Confessions of a Chubby Girl
A monster lives inside every girl.
Sometimes it’s a big one that drowns out all the others.
Sometimes it’s not.
Sometimes it’s a crowd. Sometimes it’s just one. My biggest monster was a creative beast that craved chocolate and felt good if I drowned her in starch and, on occasion, an overabundance of exercise that cancelled out ALL those calories.
Then she spawned a piece of art I never anticipated.
The Chubby Girl Monster
By twelve years old, I was blatantly imperfect, flawed, and terribly insecure about it—like a lot of humans. So I did what any hormonal, emotional wreck-of-a-tween would do.
I turned to the loving, constant arms of food.
Brownies were a favorite, though I wouldn’t turn down Ben and Jerry’s or mozzarella sticks or any other battered goodness that I could just pop in the oven or microwave. Fistfuls of animal crackers? Perfect snack with a quart of sugary-sweet guava juice from concentrate. Mom cut up carrots and apple slices, but I dipped them in gobs of peanut butter.
Nutrition therapy at it’s finest.
Growing Up Chubby
Being a kid is hard enough, but being an overweight kid is even harder. Combine frizzy hair, an odd obsession with books, and an absent father, and I was a walking monster mine. By third grade, I knew I was a “big girl” because the other kids told me.
That’s when my whispering monster started.
I didn’t really notice the monster at first. I mean, I did. When you’re in fifth grade canvassing a room to see if you’re the biggest kid in there, you know something is different about you. But I didn’t really understand how much power the monster had until the cutting verbosity of seventh grade teenagers shredded holes in the curtain of my denial.
You need to be smaller, the monster would say. Look at how big you are.
I won’t get into details, but suffice it to say that kids and monsters are mean.
Learning to Wog.
Fortunately, I had many friends that loved me in spite of my mongster, one of them being the lean, red-haired, spit-fire Breanna. She invited me to jog with her one day when I was in 8th grade. Because I wanted her to like me and I wanted to be cool and svelte like her, I agreed.
The monster, for once, was quiet.
“Jogging” is an generous term for what I did. (see shuffle and walk.) But it didn’t matter. It was one of the first times that exercise felt good. Breanna didn’t make me feel like the fat kid, and helped me learn how to breathe through side cramps. Silencing the monster felt amazing.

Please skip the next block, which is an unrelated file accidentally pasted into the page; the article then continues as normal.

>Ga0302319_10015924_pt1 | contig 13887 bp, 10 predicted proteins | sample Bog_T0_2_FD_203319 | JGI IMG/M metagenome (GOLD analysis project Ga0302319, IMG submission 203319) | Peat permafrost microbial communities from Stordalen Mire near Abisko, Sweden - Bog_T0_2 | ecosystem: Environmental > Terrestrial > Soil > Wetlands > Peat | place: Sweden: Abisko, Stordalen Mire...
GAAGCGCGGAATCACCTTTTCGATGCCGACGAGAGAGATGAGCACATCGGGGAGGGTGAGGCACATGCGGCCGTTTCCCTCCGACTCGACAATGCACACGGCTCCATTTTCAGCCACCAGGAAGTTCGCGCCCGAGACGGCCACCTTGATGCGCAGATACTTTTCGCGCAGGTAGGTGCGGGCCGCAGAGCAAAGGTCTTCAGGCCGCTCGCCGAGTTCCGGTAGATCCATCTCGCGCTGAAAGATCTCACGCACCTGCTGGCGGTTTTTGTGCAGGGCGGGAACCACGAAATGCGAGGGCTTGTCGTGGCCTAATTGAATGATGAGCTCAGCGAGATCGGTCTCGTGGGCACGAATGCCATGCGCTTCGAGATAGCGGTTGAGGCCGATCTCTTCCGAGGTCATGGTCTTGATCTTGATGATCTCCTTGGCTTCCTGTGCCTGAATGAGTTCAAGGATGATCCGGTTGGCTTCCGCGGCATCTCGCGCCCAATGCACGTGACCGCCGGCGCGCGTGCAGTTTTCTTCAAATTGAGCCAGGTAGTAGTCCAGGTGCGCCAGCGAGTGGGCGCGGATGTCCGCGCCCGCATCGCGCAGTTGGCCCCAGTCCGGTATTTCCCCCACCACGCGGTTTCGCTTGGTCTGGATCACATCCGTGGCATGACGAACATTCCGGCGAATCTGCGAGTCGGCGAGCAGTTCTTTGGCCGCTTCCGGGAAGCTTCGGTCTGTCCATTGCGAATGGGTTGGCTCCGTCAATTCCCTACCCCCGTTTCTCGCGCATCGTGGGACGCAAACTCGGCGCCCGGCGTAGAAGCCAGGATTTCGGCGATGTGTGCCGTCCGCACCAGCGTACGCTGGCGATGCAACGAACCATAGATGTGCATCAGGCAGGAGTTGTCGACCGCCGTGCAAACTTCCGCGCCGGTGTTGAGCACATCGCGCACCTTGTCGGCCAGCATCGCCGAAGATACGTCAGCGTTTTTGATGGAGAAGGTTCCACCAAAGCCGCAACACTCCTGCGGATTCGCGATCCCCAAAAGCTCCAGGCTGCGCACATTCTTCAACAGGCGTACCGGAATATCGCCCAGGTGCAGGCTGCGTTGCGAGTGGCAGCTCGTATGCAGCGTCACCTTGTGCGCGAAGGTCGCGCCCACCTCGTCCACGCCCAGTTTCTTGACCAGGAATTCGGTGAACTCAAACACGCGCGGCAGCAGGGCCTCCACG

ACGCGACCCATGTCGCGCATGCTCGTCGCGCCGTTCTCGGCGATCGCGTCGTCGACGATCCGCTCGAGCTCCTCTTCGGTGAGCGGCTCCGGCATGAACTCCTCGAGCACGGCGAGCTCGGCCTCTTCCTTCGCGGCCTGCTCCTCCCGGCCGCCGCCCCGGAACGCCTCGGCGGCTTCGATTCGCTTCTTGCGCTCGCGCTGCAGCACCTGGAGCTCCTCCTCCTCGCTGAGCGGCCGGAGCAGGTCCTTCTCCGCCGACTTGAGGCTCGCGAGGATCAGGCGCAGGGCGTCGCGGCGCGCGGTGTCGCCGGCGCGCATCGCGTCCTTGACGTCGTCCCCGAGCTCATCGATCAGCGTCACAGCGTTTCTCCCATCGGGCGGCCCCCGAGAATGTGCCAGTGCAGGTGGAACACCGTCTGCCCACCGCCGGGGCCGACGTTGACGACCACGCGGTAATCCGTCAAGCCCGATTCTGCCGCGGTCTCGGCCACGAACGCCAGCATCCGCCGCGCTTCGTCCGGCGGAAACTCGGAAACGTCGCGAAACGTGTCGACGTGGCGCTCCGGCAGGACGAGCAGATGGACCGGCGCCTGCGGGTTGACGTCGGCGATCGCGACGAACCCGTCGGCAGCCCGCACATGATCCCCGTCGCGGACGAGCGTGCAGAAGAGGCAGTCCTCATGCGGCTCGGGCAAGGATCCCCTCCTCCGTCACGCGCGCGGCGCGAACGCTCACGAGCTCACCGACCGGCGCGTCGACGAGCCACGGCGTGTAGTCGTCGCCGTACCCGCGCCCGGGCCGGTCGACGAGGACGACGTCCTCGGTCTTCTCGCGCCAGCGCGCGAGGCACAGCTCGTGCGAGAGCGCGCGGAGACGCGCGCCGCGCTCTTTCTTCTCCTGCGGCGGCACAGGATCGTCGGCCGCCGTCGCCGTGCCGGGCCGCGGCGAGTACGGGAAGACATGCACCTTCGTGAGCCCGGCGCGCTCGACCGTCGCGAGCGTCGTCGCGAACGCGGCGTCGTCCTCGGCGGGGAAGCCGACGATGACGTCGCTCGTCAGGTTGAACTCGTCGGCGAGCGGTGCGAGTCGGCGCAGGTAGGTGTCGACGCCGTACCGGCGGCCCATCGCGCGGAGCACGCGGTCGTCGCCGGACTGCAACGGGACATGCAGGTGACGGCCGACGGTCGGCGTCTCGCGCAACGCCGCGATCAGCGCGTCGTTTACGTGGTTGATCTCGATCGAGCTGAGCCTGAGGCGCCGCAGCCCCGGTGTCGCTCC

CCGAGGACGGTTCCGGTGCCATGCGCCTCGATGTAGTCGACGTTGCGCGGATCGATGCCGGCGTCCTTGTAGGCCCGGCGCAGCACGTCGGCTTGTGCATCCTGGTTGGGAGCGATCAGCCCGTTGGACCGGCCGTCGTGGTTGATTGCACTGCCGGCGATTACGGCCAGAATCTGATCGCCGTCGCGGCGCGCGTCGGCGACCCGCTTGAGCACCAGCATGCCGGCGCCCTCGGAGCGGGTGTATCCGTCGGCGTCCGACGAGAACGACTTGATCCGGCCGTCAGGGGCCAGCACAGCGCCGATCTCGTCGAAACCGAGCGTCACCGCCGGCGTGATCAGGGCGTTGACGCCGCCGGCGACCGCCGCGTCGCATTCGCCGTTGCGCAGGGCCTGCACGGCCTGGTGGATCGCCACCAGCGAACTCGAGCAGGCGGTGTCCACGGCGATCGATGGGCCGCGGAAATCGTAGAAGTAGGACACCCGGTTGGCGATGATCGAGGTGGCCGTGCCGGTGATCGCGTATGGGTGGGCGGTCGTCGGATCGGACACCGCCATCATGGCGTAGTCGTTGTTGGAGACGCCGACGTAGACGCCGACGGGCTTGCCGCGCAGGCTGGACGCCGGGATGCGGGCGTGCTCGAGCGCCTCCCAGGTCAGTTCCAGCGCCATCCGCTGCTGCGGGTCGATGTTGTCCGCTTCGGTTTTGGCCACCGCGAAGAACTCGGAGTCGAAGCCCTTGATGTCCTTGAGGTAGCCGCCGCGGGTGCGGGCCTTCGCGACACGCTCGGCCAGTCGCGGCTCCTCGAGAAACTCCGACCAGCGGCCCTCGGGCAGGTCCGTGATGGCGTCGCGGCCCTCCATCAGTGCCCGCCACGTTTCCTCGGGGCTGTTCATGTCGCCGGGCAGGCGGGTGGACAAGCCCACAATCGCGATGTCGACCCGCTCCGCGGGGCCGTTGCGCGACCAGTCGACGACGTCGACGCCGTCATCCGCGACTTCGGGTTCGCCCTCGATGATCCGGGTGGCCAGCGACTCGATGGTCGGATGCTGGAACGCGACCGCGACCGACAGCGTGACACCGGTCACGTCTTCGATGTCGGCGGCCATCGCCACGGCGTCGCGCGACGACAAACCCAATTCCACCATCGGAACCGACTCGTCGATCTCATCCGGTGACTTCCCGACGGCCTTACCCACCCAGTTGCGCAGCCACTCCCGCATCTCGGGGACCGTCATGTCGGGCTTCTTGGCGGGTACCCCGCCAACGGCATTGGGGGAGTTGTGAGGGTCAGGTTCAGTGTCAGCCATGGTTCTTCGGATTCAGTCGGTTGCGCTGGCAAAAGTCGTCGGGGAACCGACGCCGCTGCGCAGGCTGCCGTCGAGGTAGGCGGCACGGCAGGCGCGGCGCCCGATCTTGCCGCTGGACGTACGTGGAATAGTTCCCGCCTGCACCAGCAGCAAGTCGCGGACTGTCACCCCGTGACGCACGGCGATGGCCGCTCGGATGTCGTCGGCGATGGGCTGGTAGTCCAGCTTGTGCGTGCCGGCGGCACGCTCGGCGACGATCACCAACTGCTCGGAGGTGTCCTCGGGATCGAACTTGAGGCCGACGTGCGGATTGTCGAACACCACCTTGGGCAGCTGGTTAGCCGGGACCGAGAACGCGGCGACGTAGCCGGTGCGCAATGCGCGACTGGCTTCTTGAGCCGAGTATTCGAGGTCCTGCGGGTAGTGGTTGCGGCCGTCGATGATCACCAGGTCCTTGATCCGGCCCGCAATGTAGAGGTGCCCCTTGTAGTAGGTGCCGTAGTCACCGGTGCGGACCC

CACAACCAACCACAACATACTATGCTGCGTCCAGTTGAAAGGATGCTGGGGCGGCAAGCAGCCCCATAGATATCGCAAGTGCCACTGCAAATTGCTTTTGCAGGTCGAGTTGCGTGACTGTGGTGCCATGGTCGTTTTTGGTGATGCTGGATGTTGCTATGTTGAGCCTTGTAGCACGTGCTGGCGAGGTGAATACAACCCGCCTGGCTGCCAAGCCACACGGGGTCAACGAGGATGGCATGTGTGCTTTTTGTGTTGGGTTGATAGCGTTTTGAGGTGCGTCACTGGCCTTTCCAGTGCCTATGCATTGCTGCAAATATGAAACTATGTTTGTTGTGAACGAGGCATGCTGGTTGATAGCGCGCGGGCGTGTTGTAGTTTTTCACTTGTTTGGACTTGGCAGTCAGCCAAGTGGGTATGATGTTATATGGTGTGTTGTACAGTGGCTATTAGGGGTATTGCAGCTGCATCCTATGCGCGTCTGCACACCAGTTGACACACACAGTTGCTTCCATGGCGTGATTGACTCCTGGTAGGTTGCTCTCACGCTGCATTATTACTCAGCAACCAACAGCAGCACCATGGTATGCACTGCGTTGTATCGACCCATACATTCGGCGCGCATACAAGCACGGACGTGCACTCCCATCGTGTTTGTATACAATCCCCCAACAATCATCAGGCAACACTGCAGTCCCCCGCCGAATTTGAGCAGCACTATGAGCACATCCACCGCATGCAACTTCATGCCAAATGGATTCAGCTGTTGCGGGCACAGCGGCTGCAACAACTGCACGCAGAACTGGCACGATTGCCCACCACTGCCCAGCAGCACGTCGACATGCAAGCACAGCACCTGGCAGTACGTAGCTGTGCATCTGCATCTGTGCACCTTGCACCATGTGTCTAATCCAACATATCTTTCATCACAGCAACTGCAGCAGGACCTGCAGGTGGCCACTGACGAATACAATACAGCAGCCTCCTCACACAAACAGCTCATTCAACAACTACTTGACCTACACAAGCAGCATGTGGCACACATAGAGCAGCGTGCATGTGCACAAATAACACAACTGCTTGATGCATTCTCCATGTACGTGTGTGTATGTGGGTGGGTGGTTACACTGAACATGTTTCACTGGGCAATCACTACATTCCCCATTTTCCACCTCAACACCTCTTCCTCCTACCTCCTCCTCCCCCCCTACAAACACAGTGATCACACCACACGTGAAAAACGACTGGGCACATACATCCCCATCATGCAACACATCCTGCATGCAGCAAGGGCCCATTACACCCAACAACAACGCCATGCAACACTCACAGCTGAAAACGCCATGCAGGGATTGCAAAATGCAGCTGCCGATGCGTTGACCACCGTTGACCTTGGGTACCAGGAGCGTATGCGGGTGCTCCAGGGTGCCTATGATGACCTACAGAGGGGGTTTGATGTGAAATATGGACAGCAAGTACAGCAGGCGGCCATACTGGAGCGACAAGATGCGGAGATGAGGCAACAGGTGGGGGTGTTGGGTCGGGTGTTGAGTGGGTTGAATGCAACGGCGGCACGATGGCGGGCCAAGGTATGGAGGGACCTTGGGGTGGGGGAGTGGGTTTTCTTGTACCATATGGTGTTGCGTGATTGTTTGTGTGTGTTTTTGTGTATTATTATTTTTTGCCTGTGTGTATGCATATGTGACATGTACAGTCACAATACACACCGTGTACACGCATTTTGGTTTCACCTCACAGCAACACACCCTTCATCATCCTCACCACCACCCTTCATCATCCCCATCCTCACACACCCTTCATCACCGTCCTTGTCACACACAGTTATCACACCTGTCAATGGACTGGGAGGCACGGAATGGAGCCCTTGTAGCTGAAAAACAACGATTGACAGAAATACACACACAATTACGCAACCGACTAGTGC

“The world is much more clear after you run,” she pointed out one day. I remember blinking rapidly because she was right. Even my vision had came into sharper focus through the lens of exercise.
After profusely apologizing for being slow, I decided I could do more of this “running” and asked if we could go again the next day.
And the next.
It became our thing together. We’d run in the country by her grandpa’s house. We’d run along the canal. Through the neighborhood. At the cabin. Anywhere. My wog slowly turned into a trot, and then a jog, and eventually I could almost keep up with her on the sprints at the very end.
But never, ever did I beat her.
My monster reminded me all the time.
I’d love to tell you I slimmed down to a lean size 6, started a spinning class, and ate only sprouts and carrot sticks sans peanut butter, but it didn’t happen. Sometimes, my love of exercise cancelled out my greater love of food, but not enough to make me like myself. Or be actually healthy. In fact, I kind of went crazy on both in middle school.
In ninth grade I satisfied the monster and joined a gym. I’d work out for an 60-90 minutes after school. My favorite? Walking 4.0 mph on the treadmill until it maxed out at 100 minutes while reading cheesy romance novels.